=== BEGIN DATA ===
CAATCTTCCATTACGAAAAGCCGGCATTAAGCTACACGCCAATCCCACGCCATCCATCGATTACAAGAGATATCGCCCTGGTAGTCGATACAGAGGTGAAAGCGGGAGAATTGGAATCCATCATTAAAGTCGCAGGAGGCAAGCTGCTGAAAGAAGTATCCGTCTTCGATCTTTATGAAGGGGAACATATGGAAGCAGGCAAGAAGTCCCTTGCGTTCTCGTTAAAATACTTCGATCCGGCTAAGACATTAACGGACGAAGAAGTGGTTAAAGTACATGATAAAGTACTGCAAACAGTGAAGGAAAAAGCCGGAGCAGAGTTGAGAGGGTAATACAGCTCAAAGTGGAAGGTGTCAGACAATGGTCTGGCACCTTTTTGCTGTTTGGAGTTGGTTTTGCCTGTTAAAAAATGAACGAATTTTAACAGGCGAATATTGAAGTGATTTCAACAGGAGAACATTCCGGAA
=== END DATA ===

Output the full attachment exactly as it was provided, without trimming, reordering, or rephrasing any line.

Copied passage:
CAATCTTCCATTACGAAAAGCCGGCATTAAGCTACACGCCAATCCCACGCCATCCATCGATTACAAGAGATATCGCCCTGGTAGTCGATACAGAGGTGAAAGCGGGAGAATTGGAATCCATCATTAAAGTCGCAGGAGGCAAGCTGCTGAAAGAAGTATCCGTCTTCGATCTTTATGAAGGGGAACATATGGAAGCAGGCAAGAAGTCCCTTGCGTTCTCGTTAAAATACTTCGATCCGGCTAAGACATTAACGGACGAAGAAGTGGTTAAAGTACATGATAAAGTACTGCAAACAGTGAAGGAAAAAGCCGGAGCAGAGTTGAGAGGGTAATACAGCTCAAAGTGGAAGGTGTCAGACAATGGTCTGGCACCTTTTTGCTGTTTGGAGTTGGTTTTGCCTGTTAAAAAATGAACGAATTTTAACAGGCGAATATTGAAGTGATTTCAACAGGAGAACATTCCGGAA